Id welcome any more references out there.


  1. There's this RPG (probably most useful for source material): https://www.drivethrurpg.com/product/193374/Babylon-On-Which-Fame-and-Jubilation-Are-Bestowed

    1. i reviewed older pdf and newer book recently and
      mentioned on my page of links on mesopotaimian stuff - its pretty good and i will use both versions

  2. H.W.F. Saggs' The Greatness that was Babylon is a bit dated (1962) but a good (and readable) general overview.

    Samuel Kramer's Hstory Begins at Sumer is also very readable, and has lots of his translations of ancient texts

    Gods, Demons and Symbols of Ancient Mesopotamia (which you mention above) is on Academia as a free download here: https://www.academia.edu/39992891/Gods_Demons_and_Symbols_of_Ancient_Mesopotamia_Illustrations_by_Tessa_Rickards

    Cuneiform by Irving Finkel and Jonathan Taylor is a nice introduction to anyone who is curious about the ancient writings.

    That's all I can add for the general reader; I mostly look at articles and primary sources these days.

    But if anyone is interested in video presentations, I recmmend going to Youtube and searching for 'Irving Finkel'. He is the Assistant Keeper of Mesopotamian artefacts at the British Museum and an ace public speaker.

  3. mostly these were on shelf next to me
    Kramer pretty readable

  4. Definitely recommend the Armies of the Ancient Near East, while it lacks some information on the Hittites and Luwian peoples( as Hittite Studies has exploded since and Luwian Studies didn't exist back then), it is very good for Egypt, Mesopotamia, and the stuff in between to.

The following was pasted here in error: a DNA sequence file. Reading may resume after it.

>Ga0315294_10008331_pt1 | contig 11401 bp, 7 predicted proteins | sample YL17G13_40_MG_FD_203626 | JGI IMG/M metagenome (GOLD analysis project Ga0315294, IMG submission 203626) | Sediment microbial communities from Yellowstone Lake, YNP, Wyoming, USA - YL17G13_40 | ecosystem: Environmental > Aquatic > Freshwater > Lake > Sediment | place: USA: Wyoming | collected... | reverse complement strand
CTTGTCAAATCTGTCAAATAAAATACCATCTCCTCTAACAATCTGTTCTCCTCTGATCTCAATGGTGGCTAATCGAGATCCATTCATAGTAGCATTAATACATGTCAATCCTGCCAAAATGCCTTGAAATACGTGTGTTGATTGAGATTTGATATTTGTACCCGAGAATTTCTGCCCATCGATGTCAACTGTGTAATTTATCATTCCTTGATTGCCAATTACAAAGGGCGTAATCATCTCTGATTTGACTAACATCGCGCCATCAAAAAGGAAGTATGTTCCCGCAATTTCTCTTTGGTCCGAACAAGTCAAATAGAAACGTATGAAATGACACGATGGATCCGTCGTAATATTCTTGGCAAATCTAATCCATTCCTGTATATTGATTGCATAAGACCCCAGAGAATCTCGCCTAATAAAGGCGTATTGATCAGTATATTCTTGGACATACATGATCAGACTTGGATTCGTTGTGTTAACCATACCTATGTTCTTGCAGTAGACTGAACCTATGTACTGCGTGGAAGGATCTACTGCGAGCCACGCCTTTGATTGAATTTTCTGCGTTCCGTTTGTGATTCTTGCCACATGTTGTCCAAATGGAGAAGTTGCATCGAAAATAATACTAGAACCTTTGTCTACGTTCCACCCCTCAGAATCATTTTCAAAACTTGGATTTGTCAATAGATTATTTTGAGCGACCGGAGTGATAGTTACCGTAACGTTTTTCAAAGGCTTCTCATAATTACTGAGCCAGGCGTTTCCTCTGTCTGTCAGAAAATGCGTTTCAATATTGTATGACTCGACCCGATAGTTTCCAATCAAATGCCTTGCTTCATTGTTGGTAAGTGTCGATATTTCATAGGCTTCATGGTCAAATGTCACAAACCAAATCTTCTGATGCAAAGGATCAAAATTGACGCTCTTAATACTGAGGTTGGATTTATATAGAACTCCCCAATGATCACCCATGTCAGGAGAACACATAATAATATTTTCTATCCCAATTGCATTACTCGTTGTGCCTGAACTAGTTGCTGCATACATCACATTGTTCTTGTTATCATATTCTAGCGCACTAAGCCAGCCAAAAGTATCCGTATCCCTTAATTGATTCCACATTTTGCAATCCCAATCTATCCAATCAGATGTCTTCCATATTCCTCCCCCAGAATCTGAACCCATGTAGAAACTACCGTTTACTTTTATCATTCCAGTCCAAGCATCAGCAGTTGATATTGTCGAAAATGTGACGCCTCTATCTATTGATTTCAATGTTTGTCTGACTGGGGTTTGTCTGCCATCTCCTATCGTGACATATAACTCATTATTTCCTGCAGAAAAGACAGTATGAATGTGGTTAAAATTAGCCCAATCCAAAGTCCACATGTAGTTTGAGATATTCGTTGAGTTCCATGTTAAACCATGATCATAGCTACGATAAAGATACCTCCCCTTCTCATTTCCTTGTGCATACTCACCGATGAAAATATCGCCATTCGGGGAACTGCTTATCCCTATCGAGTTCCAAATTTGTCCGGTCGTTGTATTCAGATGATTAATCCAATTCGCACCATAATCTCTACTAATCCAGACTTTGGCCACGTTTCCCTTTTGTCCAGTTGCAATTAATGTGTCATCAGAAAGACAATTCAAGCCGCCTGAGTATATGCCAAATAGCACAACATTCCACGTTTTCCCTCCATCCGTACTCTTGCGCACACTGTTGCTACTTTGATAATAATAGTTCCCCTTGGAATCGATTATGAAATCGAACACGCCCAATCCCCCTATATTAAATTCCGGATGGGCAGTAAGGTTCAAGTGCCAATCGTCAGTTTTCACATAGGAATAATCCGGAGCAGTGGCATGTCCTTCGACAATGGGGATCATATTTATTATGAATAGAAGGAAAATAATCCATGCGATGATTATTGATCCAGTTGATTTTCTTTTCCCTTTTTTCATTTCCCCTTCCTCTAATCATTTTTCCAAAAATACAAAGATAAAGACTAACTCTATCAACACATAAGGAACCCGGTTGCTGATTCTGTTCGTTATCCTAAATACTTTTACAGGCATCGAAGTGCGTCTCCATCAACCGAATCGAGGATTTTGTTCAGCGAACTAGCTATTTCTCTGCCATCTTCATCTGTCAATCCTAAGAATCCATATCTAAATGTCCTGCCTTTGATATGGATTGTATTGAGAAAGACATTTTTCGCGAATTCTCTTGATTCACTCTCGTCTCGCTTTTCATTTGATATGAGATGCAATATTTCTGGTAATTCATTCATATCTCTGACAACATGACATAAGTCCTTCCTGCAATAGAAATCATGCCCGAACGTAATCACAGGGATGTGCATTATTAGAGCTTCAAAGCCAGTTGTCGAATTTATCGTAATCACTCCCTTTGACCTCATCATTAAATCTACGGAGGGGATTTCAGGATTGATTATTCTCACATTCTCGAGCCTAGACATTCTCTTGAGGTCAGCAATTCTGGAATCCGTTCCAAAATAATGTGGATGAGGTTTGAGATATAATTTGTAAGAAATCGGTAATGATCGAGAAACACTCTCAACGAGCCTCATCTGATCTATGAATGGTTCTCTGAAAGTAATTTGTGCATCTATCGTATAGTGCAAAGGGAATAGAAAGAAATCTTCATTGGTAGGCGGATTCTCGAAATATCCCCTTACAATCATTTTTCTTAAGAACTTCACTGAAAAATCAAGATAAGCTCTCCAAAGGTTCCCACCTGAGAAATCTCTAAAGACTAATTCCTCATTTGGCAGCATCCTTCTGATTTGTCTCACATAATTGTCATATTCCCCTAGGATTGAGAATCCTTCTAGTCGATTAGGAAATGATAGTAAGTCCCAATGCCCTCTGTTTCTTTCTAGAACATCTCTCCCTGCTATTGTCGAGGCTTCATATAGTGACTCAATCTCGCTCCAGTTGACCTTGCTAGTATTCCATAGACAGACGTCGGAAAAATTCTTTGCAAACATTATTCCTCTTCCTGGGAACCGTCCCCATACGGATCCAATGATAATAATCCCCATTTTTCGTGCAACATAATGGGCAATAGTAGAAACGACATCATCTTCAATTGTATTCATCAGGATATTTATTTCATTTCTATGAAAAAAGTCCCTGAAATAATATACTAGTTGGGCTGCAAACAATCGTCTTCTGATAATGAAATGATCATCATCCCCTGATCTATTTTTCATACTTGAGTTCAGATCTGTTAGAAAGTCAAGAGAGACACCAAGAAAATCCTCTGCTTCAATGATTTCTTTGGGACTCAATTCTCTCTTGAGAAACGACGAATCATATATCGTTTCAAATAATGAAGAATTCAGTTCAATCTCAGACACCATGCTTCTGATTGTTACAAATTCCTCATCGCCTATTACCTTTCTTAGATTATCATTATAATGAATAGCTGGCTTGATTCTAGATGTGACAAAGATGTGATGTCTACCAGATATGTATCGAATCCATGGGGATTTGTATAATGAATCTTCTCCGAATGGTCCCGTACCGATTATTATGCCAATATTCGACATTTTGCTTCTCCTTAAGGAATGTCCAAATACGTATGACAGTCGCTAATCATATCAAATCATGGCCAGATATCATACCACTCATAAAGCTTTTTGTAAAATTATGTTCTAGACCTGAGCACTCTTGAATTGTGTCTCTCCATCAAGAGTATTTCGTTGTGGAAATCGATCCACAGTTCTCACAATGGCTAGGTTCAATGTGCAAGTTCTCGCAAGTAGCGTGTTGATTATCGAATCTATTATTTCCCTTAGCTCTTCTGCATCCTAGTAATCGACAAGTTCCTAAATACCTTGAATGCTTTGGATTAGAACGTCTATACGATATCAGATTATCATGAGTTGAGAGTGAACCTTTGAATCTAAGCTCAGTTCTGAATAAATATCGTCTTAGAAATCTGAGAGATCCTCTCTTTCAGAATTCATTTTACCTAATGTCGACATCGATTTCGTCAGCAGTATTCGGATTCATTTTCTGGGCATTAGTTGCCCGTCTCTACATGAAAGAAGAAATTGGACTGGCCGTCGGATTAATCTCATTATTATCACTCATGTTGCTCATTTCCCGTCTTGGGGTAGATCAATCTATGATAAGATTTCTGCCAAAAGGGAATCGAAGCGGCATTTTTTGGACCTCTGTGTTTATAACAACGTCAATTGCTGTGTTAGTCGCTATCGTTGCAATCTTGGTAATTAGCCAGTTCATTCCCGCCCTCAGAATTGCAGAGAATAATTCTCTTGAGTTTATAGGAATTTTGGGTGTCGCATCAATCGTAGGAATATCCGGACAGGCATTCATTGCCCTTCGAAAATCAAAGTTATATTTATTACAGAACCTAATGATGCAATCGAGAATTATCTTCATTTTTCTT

And it's from before Nigel Stillman went crazy.

    1. Crazy? im intrigued now - most ppl treat him like a 40k god

    2. He went New Chronology when Warhammer Ancient Battles came out and doesn't seem to have ever stopped.

    3. im not sure that means
      i only play 1st ed 40k and and the box set of fantasy. Wasnt Ancient Battles by original IP owners who said FU to current users?

    4. Stillman wrote the background for Chariot Wars at least, which includes a lengthy section on The New Chronology, basically an attempt to write out the Bronze Age Collapse from History and just sort of assumes that 300 or so years of history didn't happen.
      He wrote a similar blurb working for Wargames Foundry on their website.
      I'm sure his particular work in the 40k arena was good, can't be worse than what's being put out now.

    5. got it loony history not some 40k lore revision


  5. Thanks for posting this! I'm sending off a few orders. I already have Paul Lampl's book, among others, and found Van de Mieroop's The Ancient Mesopotamian City a nice complement - many fewer pictures & maps, many more words about how the city *functioned*.